Osteopenia/porosis. What to do about it?
Osteopenia is defined as when your bones are weaker that normal but not so weak as to cause fracture as in Osteoporosis.
This is diagnosed with a Dexa scan, done at the request of your MD. Typically the medical approach is to prescribe medications.
Since I am a Chiropractor and not a Medical Doctor, I do not know all of the ins and outs of available medications. That is something you need to discuss with your MD.
As a chiropractor, I can help with the “now what?” piece. Now that I have a diagnosis of Osteopenia or Osteoporosis, what do I do about it?
I’ve noticed an increase in patients, particularly in women, coming in to my practice, concerned and upset about a diagnosis of Osteopenia. Many of these women are surprised to get this diagnosis since they have been physically active throughout their lives and have no idea where or how this diagnosis came to be. It’s ok. Maybe it’s in your genes. Relax and be proactive. Improve your function. Challenge your balance and get moving.
Ask questions like:
What can I do now to increase how I function today and in the future?
One of the greatest, if not the greatest risks with Osteopenia/porosis is a hip fracture. Why is a hip fracture so serious? A hip fracture is serious because it can seriously impact how you function and your ability to care for yourself.
The most common cause of hip fracture is a fall.
How can I prevent a hip fracture?
You can prevent a hip fracture by decreasing your fall potential by improving your balance and by improving the way your nervous system reacts to unstable situations.
Tai Chi and some forms of yoga (balance based) have been proven to help reduce the risk of falling. Tai Chi and Yoga improve your proprioception therefore improving the communication between your joints and your brain, allowing for a quick correction if you start to fall, allowing your nervous system to react strongly to the unstable state of falling.
I also recommend challenging balance throughout the day by taking breaks to stand on one leg at a time while you have something to hold onto, should you need it.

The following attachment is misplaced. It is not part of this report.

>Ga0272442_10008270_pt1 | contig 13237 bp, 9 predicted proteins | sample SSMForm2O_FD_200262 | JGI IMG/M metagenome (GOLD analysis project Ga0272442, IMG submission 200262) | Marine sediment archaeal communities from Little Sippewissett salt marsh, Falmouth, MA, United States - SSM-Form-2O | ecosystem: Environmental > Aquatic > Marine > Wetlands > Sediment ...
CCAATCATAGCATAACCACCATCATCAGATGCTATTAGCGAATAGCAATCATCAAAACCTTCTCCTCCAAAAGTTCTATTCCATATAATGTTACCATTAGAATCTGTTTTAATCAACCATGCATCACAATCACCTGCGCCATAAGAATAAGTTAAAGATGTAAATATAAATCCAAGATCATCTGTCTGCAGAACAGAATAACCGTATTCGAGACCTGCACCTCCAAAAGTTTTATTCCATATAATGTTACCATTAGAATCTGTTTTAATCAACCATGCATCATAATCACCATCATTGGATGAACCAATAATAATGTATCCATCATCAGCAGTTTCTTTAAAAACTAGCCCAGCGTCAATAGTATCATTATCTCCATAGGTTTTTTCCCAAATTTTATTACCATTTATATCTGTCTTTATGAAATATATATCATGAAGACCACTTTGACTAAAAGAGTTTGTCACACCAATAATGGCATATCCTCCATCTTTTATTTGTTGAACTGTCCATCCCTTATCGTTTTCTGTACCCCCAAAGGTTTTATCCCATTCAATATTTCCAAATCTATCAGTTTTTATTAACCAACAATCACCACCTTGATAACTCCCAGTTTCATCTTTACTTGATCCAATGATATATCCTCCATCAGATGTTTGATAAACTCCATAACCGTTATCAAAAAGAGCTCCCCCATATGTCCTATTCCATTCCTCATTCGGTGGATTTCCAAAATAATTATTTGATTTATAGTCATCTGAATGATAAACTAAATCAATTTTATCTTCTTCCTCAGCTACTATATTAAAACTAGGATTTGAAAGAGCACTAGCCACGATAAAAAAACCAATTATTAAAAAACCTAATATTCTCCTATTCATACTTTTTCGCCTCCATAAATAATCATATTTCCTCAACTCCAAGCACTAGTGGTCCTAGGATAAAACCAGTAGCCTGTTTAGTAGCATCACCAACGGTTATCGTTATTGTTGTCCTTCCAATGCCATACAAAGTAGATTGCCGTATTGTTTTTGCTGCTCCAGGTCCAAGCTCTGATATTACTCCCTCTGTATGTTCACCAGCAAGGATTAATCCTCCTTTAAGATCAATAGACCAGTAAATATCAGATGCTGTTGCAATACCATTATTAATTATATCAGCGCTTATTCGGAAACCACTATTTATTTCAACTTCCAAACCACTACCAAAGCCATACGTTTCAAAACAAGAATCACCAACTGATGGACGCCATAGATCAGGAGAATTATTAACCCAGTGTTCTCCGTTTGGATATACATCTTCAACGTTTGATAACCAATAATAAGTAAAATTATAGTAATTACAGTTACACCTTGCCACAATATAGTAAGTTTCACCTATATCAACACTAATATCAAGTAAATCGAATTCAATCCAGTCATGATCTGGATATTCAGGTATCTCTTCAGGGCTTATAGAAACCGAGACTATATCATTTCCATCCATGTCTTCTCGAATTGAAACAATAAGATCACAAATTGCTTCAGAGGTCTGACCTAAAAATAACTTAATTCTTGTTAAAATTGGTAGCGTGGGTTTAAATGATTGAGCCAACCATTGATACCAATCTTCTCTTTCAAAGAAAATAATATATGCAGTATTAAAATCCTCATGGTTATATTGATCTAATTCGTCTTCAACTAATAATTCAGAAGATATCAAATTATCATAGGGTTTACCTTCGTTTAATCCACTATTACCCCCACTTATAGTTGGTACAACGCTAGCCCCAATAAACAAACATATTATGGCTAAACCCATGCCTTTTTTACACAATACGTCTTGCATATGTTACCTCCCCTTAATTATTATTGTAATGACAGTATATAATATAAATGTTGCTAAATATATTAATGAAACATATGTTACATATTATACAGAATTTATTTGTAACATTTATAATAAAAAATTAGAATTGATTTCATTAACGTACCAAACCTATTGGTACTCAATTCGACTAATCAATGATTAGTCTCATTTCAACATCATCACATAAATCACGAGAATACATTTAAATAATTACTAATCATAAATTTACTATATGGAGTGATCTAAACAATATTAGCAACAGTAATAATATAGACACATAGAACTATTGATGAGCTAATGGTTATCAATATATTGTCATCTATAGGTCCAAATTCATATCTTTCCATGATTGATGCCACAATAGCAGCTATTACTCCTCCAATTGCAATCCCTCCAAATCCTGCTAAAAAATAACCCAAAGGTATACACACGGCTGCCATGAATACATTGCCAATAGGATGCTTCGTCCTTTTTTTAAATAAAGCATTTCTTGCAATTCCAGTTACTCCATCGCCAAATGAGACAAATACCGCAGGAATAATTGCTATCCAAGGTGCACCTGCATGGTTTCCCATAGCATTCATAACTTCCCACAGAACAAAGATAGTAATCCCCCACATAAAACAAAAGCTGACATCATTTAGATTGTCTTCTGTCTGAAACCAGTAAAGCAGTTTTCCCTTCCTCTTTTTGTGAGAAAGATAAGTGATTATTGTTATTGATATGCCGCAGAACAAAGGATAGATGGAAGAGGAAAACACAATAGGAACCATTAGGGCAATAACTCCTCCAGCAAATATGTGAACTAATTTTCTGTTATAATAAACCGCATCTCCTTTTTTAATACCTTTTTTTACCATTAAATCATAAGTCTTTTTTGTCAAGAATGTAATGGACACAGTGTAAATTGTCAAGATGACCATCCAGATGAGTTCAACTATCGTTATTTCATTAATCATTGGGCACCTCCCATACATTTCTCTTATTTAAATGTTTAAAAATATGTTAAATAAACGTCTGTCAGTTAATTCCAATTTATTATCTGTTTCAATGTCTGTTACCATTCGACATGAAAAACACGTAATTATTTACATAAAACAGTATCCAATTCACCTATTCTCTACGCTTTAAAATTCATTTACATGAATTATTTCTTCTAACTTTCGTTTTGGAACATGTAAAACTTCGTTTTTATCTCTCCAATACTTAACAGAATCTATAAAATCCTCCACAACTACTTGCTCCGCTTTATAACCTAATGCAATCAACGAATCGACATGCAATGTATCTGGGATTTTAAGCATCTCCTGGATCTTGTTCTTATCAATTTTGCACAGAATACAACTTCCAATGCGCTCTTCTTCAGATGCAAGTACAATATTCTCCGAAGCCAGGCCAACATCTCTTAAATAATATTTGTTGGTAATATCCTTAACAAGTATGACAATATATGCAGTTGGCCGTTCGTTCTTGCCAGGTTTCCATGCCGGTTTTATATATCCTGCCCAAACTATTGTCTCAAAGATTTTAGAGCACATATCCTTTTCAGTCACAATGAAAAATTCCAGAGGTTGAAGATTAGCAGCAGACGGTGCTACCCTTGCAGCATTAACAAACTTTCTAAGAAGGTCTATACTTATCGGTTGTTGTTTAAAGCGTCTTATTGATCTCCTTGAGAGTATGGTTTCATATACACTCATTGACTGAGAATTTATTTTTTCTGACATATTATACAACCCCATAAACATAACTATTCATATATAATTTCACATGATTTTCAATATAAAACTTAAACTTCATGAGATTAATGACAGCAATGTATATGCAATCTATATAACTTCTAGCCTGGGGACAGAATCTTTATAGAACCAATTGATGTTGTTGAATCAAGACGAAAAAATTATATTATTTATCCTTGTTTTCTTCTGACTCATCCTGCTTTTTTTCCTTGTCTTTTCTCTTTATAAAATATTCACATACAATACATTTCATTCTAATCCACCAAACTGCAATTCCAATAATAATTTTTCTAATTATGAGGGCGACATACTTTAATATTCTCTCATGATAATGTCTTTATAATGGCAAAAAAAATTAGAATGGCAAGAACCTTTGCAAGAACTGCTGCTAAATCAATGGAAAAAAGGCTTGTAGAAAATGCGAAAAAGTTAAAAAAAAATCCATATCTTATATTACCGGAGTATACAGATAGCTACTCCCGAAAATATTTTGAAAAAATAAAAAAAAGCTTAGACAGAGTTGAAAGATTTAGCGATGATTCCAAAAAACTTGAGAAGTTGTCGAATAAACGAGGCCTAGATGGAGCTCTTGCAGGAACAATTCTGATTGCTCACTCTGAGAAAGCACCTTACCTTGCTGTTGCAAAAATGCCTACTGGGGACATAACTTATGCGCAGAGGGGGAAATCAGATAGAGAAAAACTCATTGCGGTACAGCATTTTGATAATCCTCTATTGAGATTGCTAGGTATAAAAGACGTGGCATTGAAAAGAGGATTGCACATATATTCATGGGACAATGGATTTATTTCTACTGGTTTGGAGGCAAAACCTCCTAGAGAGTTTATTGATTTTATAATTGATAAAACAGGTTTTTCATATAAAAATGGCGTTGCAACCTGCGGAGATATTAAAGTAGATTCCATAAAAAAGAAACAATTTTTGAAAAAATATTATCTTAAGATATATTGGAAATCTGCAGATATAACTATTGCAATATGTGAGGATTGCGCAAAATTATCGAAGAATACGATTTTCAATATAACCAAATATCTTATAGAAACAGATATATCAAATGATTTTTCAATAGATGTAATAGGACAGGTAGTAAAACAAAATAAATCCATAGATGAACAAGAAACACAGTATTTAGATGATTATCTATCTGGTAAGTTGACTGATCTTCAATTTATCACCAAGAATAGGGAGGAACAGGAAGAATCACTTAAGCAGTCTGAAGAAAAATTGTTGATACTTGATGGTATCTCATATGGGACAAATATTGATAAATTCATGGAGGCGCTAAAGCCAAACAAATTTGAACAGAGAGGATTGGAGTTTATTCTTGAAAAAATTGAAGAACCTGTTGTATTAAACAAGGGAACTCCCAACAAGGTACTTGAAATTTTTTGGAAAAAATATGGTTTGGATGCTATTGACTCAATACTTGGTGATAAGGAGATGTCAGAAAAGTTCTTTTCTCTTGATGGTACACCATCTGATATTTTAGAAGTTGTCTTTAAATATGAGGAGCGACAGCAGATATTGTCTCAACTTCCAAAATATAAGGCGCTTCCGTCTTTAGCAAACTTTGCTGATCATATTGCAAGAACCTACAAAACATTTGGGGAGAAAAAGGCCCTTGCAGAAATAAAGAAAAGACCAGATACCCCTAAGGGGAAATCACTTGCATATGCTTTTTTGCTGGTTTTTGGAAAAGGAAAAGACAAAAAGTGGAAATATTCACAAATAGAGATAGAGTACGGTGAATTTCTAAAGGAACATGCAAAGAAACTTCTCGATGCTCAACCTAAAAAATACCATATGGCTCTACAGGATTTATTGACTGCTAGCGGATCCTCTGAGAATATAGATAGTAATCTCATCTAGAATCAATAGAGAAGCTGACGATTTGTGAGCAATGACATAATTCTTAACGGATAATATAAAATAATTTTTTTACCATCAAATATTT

Increasing or maintaining muscle mass is important and can be done by doing weight bearing activities like lifting weights at the gym or hiking hills with trekking poles (burns more calories and helps with upper body coordination and muscle mass).
After the age of 40, we have to do work to maintain muscle mass. If we don’t do the work, we will loose muscle mass.
I recommend seeking out a trainer at the gym if you are new to exercise or new to weights. I also recommend a trainer if you want to jump start your routine to focus more on balance based trainings. I still hire a trainer a few times each year to help me with specific work.
A diagnosis of osteopenia/porosis should not be scary. Knowledge is good to have. Being proactive will help you now and in the future. Grab a friend or trainer and get started.
Here are some Sisters OR options to help you:
I believe the SPRD offers Tai Chi. I also have seen fall prevention classes happening at the Sisters Fire Station. Life, Love Yoga offers balanced based yoga classes and 1:1 yoga therapy with knowledgeable instructors. Sisters Athletic Club offers personal training options. Resurrection Fitness near Rays offers effective, safe and gentle personal training 1:1 or in small groups.
At Black Butte Chiropractic, Acupuncture, and Massage we can help strengthen your nervous system by improving communication between the brain and the body, to improve the way your nervous system reacts should you fall. We can also help keep your muscles and joints functioning at their highest potential.